The FMLA-protected breaks considered in this situation are necessary to accommodate the employee’s serious health condition—predominately benefitting the employee—thus, the DOL ruled, they are not compensable under the interpretation of the FLSA.

Shoring up this analysis, the FMLA itself also expressly provides that FMLA-protected leave may be unpaid. (29 U.S.C. § 2612(c). Further, this unpaid basis has been considered and permitted in conjunction with the requirements of the FLSA.

Note, for example, that unpaid leave under the FMLA is afforded special treatment in its interaction with the FLSA’s salary basis rule for determining exempt status. An exempt employee will not lose his or her exempt status if his or her weekly salary must be adjusted to account for leave taken on an unpaid basis under the FMLA.

In conclusion, the DOL does remind us that employees exercising their right to FMLA are entitled to the same benefits they would receive if they were not taking FMLA leave. So, if employees are regularly entitled to two paid rest breaks during the work day, then the FMLA-protected employees must receive this same compensable time. However, the remaining six break periods may be unpaid and counted toward the worker’s annual FMLA entitlement.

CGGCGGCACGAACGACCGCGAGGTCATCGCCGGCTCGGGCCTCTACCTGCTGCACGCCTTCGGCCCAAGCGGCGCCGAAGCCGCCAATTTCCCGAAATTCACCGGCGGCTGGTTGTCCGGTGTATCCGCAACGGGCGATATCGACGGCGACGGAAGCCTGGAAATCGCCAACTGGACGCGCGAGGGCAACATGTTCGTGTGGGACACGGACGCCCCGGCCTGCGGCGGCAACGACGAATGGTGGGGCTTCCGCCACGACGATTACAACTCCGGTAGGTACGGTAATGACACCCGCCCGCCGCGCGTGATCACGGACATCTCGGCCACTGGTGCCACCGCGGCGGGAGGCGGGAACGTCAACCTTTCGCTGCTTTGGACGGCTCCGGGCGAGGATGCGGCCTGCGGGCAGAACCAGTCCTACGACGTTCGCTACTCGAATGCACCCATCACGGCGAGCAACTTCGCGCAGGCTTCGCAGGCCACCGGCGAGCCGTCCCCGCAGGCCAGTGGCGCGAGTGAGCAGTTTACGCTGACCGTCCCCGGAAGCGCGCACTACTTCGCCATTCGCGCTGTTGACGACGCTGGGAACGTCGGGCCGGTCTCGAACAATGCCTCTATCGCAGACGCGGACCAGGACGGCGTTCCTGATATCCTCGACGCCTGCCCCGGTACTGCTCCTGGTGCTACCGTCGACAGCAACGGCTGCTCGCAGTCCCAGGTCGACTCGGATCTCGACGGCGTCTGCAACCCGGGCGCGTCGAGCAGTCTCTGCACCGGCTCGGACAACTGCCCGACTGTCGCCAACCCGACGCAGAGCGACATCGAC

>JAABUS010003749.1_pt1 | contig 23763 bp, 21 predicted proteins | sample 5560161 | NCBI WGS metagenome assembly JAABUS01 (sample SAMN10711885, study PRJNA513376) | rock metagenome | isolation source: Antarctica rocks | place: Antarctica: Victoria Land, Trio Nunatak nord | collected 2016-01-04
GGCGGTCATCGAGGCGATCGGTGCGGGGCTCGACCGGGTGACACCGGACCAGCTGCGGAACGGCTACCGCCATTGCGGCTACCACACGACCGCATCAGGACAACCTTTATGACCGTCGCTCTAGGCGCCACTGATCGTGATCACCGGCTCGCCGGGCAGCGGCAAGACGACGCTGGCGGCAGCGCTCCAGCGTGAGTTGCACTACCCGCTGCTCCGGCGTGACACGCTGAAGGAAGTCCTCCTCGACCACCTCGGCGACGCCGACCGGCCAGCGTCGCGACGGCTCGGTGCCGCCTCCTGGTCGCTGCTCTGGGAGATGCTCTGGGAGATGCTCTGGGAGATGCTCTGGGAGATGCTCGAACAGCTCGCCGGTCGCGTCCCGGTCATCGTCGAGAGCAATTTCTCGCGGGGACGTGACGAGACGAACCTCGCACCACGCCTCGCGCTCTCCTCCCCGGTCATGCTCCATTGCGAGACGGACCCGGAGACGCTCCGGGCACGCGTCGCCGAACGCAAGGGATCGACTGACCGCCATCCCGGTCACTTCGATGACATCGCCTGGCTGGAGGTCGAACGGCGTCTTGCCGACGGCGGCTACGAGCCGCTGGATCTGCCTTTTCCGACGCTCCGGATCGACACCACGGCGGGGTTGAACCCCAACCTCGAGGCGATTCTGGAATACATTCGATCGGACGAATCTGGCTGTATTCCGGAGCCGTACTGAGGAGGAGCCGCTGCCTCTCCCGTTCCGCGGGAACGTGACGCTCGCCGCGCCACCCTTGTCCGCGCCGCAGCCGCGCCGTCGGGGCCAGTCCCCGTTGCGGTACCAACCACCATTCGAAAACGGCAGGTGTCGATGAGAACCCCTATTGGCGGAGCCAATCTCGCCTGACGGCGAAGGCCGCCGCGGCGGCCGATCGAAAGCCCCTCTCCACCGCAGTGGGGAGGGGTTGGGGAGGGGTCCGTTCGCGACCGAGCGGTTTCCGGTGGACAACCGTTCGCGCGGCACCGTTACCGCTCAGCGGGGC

#2: Is Travel Time Compensable for Technicians Paid on an Hourly Basis?

The second Opinion Letter, FLSA 2018-18, addresses compensability of travel time for certain nonexempt workers.

The key to identifying whether travel time during the workday is compensable is determining whether the employees are engaged in travel as part of the employer's principal activity or for the convenience of the employer. Whether time spent traveling is paid work time for nonexempt employees depends on the type of travel involved. Travel time that is work time is subject to both the minimum wage and overtime pay requirements of the FLSA.

In FLSA2018-18, the DOL addressed several questions about when travel time is compensable for technicians paid on an hourly rate under the various travel scenarios excerpted below: